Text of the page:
Wednesday, August 15, 2007

Wisdom & Eloquence

I have been reading Wisdom and Eloquence: A Christian Paradigm for Classical Learning, by Robert Littlejohn and Charles Evans. (Crossway, 2006).

Those who are involved in the Classical Christian Education movement will benefit from reading Wisdom and Eloquence. Though not as engaging as Doug Wilson’s books on the subject, it goes further in offering practical support to those involved in running classical Christian schools. Both authors are Heads of Schools and draw from their years of experience.
One of the benefits of the book is the authors’ ability to successfully integrate theory with practice. I think it must be easy for those involved in the Christian classical school movement to come to education it with a lot of abstract ideas about goodness, truth and beauty, as if that is sufficient. But the key to success - whether success in religion, business, education, art, etc – is to know how to make one’s ideas take on flesh. That is why Littlejohn and Evans book is so useful.

Although the book is very down to earth, it also has some good theological insights. Consider the following:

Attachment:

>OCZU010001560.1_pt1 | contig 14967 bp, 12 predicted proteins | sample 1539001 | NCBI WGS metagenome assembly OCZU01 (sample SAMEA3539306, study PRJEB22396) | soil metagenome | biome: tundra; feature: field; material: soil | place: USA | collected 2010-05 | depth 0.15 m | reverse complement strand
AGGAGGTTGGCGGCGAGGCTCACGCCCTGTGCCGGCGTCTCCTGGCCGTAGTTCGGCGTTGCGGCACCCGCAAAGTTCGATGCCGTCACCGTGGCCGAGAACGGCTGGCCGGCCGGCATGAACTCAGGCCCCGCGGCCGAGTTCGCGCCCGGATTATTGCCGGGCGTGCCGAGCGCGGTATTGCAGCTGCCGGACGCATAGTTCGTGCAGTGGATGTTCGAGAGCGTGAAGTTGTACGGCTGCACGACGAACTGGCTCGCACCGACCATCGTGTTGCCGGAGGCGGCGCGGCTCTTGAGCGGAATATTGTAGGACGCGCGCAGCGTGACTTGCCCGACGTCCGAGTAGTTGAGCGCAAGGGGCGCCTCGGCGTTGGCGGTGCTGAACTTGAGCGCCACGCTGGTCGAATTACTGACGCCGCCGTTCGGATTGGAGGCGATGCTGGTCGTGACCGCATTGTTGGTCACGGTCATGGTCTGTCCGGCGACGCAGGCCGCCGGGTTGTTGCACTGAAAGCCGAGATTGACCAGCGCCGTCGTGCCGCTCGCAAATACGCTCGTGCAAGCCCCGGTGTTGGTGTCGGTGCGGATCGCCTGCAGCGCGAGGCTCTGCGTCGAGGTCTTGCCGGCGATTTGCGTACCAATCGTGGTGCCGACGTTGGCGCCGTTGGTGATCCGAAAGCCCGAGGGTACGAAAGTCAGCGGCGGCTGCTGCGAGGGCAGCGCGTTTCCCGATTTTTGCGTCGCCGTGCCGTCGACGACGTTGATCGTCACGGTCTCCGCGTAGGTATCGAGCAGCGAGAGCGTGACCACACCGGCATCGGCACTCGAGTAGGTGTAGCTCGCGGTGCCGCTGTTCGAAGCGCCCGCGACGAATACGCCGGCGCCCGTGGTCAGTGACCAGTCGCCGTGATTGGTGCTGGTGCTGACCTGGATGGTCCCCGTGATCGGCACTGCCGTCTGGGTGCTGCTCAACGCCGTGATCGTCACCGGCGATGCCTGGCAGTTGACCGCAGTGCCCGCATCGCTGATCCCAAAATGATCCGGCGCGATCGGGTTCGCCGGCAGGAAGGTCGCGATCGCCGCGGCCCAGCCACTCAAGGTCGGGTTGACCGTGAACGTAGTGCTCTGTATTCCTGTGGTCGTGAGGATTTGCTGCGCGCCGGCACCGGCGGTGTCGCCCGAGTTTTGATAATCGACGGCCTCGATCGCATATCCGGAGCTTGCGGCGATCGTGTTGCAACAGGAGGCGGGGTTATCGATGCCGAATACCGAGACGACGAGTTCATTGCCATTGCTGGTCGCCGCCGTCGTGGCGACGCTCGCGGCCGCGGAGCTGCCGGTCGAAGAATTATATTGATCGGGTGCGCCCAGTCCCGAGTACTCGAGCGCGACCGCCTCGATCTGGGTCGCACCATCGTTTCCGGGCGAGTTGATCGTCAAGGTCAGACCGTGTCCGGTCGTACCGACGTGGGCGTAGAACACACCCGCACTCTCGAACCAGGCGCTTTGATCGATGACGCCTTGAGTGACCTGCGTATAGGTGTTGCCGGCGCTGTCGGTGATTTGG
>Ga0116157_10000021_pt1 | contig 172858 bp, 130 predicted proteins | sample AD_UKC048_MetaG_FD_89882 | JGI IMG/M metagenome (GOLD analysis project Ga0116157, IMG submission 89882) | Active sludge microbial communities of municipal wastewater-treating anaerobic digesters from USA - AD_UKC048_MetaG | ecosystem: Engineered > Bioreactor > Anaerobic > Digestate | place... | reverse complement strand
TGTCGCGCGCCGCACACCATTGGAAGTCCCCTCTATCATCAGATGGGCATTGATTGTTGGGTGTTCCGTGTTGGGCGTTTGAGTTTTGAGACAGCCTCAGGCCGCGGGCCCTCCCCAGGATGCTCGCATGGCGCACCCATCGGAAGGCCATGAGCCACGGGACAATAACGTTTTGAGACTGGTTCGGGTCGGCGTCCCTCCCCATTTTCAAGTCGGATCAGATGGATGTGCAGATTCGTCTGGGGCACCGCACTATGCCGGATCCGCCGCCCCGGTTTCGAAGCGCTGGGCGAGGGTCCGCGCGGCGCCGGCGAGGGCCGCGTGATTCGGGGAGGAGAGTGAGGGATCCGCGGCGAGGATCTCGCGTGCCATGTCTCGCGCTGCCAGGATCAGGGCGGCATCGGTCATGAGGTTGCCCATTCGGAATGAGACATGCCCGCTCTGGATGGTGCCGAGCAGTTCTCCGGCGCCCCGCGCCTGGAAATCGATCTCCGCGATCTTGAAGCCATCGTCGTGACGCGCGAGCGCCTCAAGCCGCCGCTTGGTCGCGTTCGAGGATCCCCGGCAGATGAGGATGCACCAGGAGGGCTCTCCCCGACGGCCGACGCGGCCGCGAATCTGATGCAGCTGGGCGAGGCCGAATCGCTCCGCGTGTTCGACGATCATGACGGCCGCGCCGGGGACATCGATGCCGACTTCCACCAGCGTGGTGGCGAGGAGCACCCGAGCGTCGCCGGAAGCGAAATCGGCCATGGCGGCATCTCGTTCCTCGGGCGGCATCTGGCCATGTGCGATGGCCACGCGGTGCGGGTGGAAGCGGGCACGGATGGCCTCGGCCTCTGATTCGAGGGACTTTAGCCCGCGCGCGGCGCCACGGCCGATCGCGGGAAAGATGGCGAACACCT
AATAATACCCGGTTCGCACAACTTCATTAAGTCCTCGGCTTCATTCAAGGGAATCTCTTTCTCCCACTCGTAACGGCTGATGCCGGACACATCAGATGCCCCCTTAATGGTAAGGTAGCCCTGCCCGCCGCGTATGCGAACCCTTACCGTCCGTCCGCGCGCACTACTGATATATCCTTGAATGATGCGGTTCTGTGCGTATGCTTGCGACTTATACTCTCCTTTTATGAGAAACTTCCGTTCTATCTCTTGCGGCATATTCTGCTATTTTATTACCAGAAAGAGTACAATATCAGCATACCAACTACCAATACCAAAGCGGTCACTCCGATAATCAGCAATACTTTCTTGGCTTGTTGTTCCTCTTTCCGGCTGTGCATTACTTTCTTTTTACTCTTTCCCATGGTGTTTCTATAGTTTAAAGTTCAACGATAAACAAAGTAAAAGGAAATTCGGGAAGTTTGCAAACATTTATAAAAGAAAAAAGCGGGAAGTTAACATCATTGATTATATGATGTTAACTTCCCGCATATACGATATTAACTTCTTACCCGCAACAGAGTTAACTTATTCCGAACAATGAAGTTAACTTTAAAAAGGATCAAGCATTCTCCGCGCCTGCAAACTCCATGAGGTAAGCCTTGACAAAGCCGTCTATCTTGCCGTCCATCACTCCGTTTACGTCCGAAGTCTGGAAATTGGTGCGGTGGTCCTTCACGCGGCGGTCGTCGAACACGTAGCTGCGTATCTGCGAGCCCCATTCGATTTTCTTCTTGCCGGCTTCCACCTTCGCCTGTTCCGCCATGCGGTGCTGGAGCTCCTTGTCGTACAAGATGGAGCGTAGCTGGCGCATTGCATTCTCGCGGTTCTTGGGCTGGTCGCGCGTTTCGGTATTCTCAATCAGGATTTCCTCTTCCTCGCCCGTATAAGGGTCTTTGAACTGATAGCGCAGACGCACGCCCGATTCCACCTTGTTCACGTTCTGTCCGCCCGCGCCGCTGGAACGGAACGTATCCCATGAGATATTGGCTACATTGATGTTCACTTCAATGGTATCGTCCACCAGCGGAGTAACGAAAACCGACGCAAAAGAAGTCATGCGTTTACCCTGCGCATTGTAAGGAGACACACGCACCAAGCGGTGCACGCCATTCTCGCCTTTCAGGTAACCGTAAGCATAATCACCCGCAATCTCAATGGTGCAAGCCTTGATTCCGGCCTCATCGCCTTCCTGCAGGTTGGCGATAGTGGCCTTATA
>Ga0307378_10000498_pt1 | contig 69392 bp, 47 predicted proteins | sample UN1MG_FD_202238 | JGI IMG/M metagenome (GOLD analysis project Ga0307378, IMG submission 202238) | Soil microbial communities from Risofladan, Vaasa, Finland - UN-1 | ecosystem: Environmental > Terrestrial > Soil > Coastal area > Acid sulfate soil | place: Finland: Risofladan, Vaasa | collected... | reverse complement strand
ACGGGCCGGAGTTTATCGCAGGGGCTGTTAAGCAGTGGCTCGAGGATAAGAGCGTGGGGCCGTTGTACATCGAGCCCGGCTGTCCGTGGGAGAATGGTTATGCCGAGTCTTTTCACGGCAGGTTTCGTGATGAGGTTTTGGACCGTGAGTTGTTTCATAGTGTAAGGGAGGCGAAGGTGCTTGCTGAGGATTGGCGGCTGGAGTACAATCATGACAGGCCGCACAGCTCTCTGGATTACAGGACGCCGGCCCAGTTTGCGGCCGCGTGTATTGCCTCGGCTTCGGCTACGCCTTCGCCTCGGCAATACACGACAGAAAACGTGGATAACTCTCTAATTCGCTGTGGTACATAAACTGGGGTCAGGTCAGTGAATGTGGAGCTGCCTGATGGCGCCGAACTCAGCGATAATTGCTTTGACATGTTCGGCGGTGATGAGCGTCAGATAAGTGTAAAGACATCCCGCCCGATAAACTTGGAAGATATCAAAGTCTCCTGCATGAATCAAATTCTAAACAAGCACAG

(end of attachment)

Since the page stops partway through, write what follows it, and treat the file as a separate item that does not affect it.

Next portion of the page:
“To the extent that the curriculum structures in our schools do not uphold a consistent, pervasive integration of the sacred into the students’ academic and social experiences, we have allowed ourselves to become secularised…. It is through [spiritual, cultural, and intellectual] formation that we can help reduce our students’ susceptibility to the dualism that plagues so many Christians, causing us to separate our religious life from our everyday life.”

“Oddly, the likelihood of having a genuinely biblical worldview is less dependent upon our personal knowledge of the Scriptures or our parents’ knowledge of the Scriptures than it is upon our parents having consistently lived an integrated, Christ-centred life before us. Our world-and-life view is caught much more than taught. It is the result of enculturation and not just education (theological or otherwise). Enculturation comprises the influences of parents, teachers, pastors, peers, television, music, and even video games (not necessarily in that order). The enculturation process is often passive and barely discernible.”